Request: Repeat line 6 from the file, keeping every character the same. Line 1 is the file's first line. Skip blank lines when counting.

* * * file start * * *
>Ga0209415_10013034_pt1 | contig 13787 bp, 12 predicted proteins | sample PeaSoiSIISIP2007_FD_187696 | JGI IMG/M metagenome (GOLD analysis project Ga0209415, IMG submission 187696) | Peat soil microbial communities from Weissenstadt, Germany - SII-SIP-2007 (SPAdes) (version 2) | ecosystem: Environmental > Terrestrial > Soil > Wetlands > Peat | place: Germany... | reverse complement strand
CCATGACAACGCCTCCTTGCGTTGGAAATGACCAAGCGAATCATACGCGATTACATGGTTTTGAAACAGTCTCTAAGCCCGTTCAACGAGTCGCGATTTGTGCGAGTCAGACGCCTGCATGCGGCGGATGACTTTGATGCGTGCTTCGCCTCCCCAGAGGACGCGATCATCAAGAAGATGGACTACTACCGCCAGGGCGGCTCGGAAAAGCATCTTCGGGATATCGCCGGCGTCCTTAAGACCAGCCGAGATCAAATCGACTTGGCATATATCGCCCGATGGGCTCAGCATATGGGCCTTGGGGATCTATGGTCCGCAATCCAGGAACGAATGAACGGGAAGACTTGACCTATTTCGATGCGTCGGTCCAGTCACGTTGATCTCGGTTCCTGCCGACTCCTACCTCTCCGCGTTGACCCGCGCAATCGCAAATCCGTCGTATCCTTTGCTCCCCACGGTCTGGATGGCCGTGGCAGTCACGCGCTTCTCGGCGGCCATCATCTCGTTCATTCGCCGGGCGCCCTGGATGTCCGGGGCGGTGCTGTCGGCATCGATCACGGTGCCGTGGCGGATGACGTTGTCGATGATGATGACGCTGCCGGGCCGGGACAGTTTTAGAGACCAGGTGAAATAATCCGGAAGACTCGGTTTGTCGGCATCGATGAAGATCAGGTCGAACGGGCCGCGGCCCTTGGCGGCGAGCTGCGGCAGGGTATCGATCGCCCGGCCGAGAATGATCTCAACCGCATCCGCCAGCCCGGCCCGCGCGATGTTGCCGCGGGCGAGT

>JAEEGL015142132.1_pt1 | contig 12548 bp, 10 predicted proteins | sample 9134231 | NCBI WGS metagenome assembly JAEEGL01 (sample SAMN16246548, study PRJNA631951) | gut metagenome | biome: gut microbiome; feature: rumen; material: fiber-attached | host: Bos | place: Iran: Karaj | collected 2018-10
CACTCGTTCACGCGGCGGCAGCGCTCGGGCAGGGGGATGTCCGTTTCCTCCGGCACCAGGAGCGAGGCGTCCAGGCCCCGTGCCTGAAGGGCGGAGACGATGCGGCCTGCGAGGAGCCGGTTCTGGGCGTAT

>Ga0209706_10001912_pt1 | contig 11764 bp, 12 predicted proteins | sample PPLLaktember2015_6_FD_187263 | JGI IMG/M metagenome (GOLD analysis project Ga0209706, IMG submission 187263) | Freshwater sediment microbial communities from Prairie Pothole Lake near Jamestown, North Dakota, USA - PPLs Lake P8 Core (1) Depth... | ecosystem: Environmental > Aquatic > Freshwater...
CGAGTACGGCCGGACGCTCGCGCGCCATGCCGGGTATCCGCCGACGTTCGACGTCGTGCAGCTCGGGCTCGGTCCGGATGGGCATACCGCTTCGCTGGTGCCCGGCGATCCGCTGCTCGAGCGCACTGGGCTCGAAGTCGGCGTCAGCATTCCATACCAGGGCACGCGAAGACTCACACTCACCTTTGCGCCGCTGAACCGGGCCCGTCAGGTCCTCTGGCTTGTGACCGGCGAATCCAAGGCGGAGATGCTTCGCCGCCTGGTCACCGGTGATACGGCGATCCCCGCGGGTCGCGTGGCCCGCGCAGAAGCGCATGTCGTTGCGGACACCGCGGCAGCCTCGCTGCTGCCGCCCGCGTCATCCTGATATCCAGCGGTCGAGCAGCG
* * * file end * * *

CGAGTACGGCCGGACGCTCGCGCGCCATGCCGGGTATCCGCCGACGTTCGACGTCGTGCAGCTCGGGCTCGGTCCGGATGGGCATACCGCTTCGCTGGTGCCCGGCGATCCGCTGCTCGAGCGCACTGGGCTCGAAGTCGGCGTCAGCATTCCATACCAGGGCACGCGAAGACTCACACTCACCTTTGCGCCGCTGAACCGGGCCCGTCAGGTCCTCTGGCTTGTGACCGGCGAATCCAAGGCGGAGATGCTTCGCCGCCTGGTCACCGGTGATACGGCGATCCCCGCGGGTCGCGTGGCCCGCGCAGAAGCGCATGTCGTTGCGGACACCGCGGCAGCCTCGCTGCTGCCGCCCGCGTCATCCTGATATCCAGCGGTCGAGCAGCG